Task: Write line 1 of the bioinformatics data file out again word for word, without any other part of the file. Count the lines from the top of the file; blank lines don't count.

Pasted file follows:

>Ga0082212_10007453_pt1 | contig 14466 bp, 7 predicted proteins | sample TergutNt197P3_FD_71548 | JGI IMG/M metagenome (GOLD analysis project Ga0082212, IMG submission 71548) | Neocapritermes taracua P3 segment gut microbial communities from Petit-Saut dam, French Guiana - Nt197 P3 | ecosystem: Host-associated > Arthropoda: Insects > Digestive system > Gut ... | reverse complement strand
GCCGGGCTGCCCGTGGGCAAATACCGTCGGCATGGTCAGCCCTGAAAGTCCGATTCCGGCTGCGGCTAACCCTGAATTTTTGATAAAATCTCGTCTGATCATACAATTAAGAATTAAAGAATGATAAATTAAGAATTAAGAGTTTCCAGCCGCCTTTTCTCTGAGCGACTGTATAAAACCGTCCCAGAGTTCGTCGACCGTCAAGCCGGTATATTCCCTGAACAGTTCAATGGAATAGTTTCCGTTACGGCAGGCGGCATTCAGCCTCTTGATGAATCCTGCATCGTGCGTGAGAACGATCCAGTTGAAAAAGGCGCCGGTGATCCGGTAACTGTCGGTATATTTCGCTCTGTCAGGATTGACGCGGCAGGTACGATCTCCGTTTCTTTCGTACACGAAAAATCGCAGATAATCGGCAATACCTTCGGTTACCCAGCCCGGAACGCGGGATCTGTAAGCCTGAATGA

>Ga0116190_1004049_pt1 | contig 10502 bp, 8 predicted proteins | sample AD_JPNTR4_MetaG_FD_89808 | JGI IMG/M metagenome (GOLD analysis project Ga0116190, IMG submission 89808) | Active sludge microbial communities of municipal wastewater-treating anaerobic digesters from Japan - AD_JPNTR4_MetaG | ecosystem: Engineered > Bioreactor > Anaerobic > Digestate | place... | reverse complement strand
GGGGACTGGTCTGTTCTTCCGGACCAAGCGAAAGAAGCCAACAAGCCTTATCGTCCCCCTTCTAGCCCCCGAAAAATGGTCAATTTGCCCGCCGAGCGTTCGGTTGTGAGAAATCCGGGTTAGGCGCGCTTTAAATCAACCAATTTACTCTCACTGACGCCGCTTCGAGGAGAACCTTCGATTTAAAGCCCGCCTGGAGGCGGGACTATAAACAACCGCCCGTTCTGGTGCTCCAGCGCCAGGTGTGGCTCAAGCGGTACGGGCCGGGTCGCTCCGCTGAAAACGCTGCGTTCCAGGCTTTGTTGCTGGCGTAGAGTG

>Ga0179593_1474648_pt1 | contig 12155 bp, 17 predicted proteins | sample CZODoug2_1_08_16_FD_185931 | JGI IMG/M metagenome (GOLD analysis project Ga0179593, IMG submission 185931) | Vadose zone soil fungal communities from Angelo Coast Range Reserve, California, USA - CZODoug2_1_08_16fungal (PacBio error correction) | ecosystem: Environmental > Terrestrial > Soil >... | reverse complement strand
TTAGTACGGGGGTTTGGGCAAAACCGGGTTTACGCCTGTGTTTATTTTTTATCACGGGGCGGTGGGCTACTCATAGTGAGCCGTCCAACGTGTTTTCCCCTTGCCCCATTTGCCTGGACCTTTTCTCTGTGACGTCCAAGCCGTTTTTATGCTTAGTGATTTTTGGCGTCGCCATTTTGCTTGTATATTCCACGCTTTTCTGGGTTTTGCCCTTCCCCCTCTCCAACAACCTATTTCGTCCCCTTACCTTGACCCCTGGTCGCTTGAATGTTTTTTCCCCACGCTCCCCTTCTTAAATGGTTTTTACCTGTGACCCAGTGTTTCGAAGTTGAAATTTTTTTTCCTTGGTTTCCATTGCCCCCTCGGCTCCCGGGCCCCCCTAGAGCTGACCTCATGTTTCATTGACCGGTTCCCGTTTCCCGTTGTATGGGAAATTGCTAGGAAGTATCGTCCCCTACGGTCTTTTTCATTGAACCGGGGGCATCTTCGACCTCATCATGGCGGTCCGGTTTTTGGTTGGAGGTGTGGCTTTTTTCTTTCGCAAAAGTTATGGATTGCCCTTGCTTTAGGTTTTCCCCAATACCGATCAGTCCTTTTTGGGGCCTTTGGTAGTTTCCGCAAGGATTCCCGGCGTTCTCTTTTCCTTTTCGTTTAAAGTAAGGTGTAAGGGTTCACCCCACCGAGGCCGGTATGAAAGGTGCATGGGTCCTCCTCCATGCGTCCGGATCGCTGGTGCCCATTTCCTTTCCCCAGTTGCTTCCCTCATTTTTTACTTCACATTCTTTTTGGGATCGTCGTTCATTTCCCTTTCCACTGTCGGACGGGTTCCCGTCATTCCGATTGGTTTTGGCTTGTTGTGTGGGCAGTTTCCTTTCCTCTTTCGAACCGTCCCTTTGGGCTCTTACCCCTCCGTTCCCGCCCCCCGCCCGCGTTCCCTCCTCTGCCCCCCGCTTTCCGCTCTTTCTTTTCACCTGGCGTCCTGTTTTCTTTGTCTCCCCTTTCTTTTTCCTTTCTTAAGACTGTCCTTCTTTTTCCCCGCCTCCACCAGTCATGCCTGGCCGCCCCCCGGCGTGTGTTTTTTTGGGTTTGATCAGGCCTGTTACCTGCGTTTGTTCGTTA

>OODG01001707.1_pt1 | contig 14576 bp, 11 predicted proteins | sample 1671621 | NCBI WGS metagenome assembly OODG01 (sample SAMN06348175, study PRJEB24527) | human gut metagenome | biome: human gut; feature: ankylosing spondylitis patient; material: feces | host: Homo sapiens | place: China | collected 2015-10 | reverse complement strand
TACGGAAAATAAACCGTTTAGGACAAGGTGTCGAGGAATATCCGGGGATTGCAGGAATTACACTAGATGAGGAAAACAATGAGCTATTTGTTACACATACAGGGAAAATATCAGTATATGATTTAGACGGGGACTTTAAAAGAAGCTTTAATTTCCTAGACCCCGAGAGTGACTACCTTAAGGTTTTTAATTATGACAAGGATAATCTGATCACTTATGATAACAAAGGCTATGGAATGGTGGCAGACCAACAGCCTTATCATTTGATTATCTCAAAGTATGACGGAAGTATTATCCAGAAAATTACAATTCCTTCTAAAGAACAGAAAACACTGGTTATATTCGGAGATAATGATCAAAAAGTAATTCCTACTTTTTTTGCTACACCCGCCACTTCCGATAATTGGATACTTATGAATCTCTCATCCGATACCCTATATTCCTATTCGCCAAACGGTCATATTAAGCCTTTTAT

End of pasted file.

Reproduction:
>Ga0082212_10007453_pt1 | contig 14466 bp, 7 predicted proteins | sample TergutNt197P3_FD_71548 | JGI IMG/M metagenome (GOLD analysis project Ga0082212, IMG submission 71548) | Neocapritermes taracua P3 segment gut microbial communities from Petit-Saut dam, French Guiana - Nt197 P3 | ecosystem: Host-associated > Arthropoda: Insects > Digestive system > Gut ... | reverse complement strand